Culture Trips

Stanley Tucci: the flirty hero of foodie TV you need in your life | Food TV

You may not realise this at the moment, but your heart has been crying out for a series like Stanley Tucci: Searching for Italy. If you saw last night’s first episode, tucked away on CNN International, you will already be aware of this. If you didn’t, stop what you’re doing and seek it out. It’s less a TV show and more an hour of full-body relaxation. By the time the episode ended, I felt as if my entire brain had been taken out and massaged in olive oil.

Although the title suggests a different series, in which a beloved actor receives a concussion then forlornly attempts to navigate Google Maps, this is actually a culinary travelogue. Tucci visits a different Italian region in every episode and contentedly samples its food. It is a formula you will have seen thousands of times before, albeit with a couple of key differences.

The first is its timing. Searching for Italy was filmed last summer, in that near-mythical lull when Covid eased off and people were briefly allowed out of their houses again. As such, the whole series is perpetually dazzled by the possibility of travel. Every restaurant, every mountain, every cobbled street is captured with a sense of awestruck wonder, as if it were a newly rediscovered treasure. That it’s being broadcast now, when we’re still not allowed to go abroad, only exacerbates this sensation. If you have missed European travel even slightly over these last 15 months, you’re going to feel this show in your bones.

The second difference is its host. Shows like this tend to have a limited range. There are only so many times you can look at a tomato farm, or visit a lemon grove. As such, they heavily rely on the personality of whoever is in front of the camera. Anthony Bourdain’s shows were ragged with the spirit of adventure, for instance, while Phil Rosenthal’s are like watching a sugar-crazed toddler go wild in a supermarket. But Searching for Italy has Stanley Tucci, for crying out loud, a man who cannot help but radiate elegant calm from his pores.

Tucci, by all accounts, has had a smashing pandemic. Early on he became a breakout viral star, thanks to videos of him making cocktails in his kitchen. There was something about his unflappable presentation – teasing yet authoritative – that not only cut through the chaos of those initial months, but inspired wave after wave of ferocious lust in just about everyone who watched it. And then, if that wasn’t enough, last May he wrote an hour-by-hour breakdown of lockdown life for The Atlantic that acted as perhaps the first convincing summary of family life in lockdown. Had Stanley Tucci: Searching for Italy been made before lockdown, if it had been the bloke with the wig from The Hunger Games eating risotto on a bench, it would have been fine. But this is the new and improved sexy post-viral Tucci. As such, his show is unmissable.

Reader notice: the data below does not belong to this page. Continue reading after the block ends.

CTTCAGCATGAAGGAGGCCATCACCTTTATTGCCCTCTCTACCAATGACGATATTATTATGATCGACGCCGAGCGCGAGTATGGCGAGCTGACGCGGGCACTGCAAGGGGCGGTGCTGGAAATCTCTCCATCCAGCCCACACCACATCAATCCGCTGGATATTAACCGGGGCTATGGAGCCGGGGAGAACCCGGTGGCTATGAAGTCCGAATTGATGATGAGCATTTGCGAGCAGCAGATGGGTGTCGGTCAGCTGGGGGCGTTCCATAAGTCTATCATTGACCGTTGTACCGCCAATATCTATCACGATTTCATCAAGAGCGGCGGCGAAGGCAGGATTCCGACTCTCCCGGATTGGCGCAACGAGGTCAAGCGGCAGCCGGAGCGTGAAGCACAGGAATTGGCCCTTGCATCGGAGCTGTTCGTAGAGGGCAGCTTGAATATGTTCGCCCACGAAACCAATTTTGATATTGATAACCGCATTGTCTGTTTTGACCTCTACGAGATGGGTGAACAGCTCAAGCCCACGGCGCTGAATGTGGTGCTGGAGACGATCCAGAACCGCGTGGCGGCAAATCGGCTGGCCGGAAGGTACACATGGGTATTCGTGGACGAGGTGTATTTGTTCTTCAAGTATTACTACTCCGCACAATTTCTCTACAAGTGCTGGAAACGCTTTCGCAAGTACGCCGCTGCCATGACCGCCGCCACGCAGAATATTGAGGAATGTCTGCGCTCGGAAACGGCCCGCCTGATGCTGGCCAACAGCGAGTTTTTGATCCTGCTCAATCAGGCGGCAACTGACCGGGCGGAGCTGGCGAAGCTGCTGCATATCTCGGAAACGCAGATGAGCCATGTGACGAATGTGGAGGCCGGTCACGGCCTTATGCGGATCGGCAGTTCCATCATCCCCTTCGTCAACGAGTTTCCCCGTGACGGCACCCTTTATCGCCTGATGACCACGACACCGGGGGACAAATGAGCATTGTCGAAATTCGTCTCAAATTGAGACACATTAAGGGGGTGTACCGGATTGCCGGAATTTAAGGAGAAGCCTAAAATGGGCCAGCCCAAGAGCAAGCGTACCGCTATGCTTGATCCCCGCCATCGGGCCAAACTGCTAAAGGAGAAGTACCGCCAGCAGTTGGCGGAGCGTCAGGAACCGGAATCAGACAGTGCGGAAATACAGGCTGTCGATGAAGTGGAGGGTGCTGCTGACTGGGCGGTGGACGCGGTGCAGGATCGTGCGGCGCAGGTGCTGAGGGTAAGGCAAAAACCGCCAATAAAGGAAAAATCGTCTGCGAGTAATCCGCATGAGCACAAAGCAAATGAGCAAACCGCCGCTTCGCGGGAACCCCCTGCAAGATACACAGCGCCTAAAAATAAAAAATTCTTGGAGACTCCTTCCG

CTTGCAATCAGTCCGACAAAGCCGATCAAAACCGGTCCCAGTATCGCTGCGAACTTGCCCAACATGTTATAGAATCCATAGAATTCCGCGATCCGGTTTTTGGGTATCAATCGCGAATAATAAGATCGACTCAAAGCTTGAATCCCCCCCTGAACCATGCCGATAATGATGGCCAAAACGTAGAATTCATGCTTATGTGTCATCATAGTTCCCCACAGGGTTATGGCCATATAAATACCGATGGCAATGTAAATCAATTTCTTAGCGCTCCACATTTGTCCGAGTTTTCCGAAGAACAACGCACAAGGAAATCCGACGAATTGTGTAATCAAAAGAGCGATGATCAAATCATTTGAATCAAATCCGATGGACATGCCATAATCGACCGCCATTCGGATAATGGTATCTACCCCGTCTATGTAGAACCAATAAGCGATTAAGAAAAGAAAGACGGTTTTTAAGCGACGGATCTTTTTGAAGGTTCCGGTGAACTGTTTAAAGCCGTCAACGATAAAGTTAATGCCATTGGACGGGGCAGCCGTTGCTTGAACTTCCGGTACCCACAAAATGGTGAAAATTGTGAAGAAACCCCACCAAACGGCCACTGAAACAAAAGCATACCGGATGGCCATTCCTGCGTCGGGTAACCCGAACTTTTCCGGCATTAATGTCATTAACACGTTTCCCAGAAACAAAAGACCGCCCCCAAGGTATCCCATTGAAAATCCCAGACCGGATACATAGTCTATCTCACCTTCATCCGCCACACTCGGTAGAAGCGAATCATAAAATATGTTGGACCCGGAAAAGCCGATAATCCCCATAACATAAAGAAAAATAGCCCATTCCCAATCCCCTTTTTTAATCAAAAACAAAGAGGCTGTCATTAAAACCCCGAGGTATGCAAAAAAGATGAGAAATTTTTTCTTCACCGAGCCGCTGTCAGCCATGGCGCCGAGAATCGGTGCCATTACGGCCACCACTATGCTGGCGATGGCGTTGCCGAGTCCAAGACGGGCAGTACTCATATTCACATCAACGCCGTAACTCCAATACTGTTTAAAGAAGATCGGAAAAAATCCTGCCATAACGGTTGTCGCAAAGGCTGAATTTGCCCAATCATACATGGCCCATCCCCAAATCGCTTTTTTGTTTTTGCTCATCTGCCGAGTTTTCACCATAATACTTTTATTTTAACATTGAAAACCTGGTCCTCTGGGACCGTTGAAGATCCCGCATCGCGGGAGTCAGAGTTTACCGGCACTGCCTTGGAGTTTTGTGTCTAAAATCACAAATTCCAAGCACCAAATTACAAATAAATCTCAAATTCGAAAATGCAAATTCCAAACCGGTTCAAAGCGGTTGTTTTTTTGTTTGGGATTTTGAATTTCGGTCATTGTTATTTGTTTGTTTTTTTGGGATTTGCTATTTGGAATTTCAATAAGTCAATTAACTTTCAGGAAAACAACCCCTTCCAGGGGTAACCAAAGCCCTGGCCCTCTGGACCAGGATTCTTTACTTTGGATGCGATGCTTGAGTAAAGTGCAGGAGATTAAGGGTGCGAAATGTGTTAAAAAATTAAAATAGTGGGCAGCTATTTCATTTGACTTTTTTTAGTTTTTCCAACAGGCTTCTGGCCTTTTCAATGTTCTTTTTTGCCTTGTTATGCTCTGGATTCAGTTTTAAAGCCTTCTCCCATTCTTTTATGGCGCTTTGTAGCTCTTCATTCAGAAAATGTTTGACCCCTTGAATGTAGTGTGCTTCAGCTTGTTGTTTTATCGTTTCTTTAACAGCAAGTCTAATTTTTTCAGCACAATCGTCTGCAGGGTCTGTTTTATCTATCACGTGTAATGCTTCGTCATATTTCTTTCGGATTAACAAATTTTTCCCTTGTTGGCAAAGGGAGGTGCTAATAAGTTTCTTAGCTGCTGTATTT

Stanley Tucci at a pizzeria in Naples
A big slice of charm … Stanley Tucci at a pizzeria in Naples. Photograph: CNN

In Searching for Italy, Tucci basically makes it his business to charm the pants off every Italian he meets, in Italian. Episode one takes place in Naples, and early on he visits a tiny, century-old hole-in-the-wall pizzeria. He takes a bite of his calzone, then gazes at the middle-aged woman who made it for him. “Fernanda,” he purrs, “You’ve changed my life.” “You’ll get fat!” she barks back flirtatiously, fully ready to leave her family for this stylish new stranger.

Tucci does this to everyone: chefs, farmers, old friends. They all fall under the powerful Tucci hypnodazzle. The purring is a constant, too. At one point, a violent hailstorm hits and the camera crew rush inside to save their equipment. At this point, Tucci became the only person I have ever heard to purr the phrase “Holy shit”.

This is the sort of show he was made to host. Tucci knows food, and he knows Italy, and he carries himself with such assurance that you sort of want him to give up acting and dedicate himself to this full-time. There’s already a sense that he could be the next Bourdain, so he’ll probably be allowed to make as many shows like this as he wants. Whether that happens or not is another matter. My feeling is that this works so well because Tucci is completely aligned with Italy, and a sequel called something like Stanley Tucci: Searching for Belgium would lose its charm. But let’s not get ahead of ourselves. Stanley Tucci: Searching for Italy is what we’ve got, and we’d be silly not to savour every morsel.

What's your reaction?

Excited
0
Happy
0
In Love
0
Not Sure
0
Silly
0

You may also like

Leave a reply

Your email address will not be published. Required fields are marked *